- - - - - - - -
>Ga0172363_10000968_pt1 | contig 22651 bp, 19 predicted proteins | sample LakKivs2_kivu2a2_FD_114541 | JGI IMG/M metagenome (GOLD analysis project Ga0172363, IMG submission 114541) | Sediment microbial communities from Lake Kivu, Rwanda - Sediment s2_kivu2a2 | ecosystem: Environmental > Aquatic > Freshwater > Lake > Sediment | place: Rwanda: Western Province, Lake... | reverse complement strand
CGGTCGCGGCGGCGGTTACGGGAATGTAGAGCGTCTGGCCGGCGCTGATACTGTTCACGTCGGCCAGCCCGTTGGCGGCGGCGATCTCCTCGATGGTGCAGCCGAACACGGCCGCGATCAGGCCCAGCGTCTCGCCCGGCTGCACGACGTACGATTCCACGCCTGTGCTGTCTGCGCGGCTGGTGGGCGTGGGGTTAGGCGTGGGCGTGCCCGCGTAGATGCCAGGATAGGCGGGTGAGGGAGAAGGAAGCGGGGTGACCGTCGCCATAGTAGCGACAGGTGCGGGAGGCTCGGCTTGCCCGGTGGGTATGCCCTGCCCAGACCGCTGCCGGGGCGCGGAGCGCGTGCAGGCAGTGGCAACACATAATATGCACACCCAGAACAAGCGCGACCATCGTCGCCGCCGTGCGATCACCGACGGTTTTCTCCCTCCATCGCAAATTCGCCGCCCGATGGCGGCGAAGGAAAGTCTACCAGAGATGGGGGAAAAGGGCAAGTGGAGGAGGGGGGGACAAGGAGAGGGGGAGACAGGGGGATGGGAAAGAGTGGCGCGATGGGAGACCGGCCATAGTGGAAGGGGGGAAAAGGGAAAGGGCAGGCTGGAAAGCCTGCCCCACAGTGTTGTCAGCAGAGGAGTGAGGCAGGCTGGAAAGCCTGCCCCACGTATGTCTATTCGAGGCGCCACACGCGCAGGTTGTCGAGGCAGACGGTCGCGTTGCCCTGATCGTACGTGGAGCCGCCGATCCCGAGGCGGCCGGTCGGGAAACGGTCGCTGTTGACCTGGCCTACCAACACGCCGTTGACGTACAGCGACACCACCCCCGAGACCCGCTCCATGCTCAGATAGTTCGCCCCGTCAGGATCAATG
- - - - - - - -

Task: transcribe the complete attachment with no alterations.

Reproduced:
>Ga0172363_10000968_pt1 | contig 22651 bp, 19 predicted proteins | sample LakKivs2_kivu2a2_FD_114541 | JGI IMG/M metagenome (GOLD analysis project Ga0172363, IMG submission 114541) | Sediment microbial communities from Lake Kivu, Rwanda - Sediment s2_kivu2a2 | ecosystem: Environmental > Aquatic > Freshwater > Lake > Sediment | place: Rwanda: Western Province, Lake... | reverse complement strand
CGGTCGCGGCGGCGGTTACGGGAATGTAGAGCGTCTGGCCGGCGCTGATACTGTTCACGTCGGCCAGCCCGTTGGCGGCGGCGATCTCCTCGATGGTGCAGCCGAACACGGCCGCGATCAGGCCCAGCGTCTCGCCCGGCTGCACGACGTACGATTCCACGCCTGTGCTGTCTGCGCGGCTGGTGGGCGTGGGGTTAGGCGTGGGCGTGCCCGCGTAGATGCCAGGATAGGCGGGTGAGGGAGAAGGAAGCGGGGTGACCGTCGCCATAGTAGCGACAGGTGCGGGAGGCTCGGCTTGCCCGGTGGGTATGCCCTGCCCAGACCGCTGCCGGGGCGCGGAGCGCGTGCAGGCAGTGGCAACACATAATATGCACACCCAGAACAAGCGCGACCATCGTCGCCGCCGTGCGATCACCGACGGTTTTCTCCCTCCATCGCAAATTCGCCGCCCGATGGCGGCGAAGGAAAGTCTACCAGAGATGGGGGAAAAGGGCAAGTGGAGGAGGGGGGGACAAGGAGAGGGGGAGACAGGGGGATGGGAAAGAGTGGCGCGATGGGAGACCGGCCATAGTGGAAGGGGGGAAAAGGGAAAGGGCAGGCTGGAAAGCCTGCCCCACAGTGTTGTCAGCAGAGGAGTGAGGCAGGCTGGAAAGCCTGCCCCACGTATGTCTATTCGAGGCGCCACACGCGCAGGTTGTCGAGGCAGACGGTCGCGTTGCCCTGATCGTACGTGGAGCCGCCGATCCCGAGGCGGCCGGTCGGGAAACGGTCGCTGTTGACCTGGCCTACCAACACGCCGTTGACGTACAGCGACACCACCCCCGAGACCCGCTCCATGCTCAGATAGTTCGCCCCGTCAGGATCAATG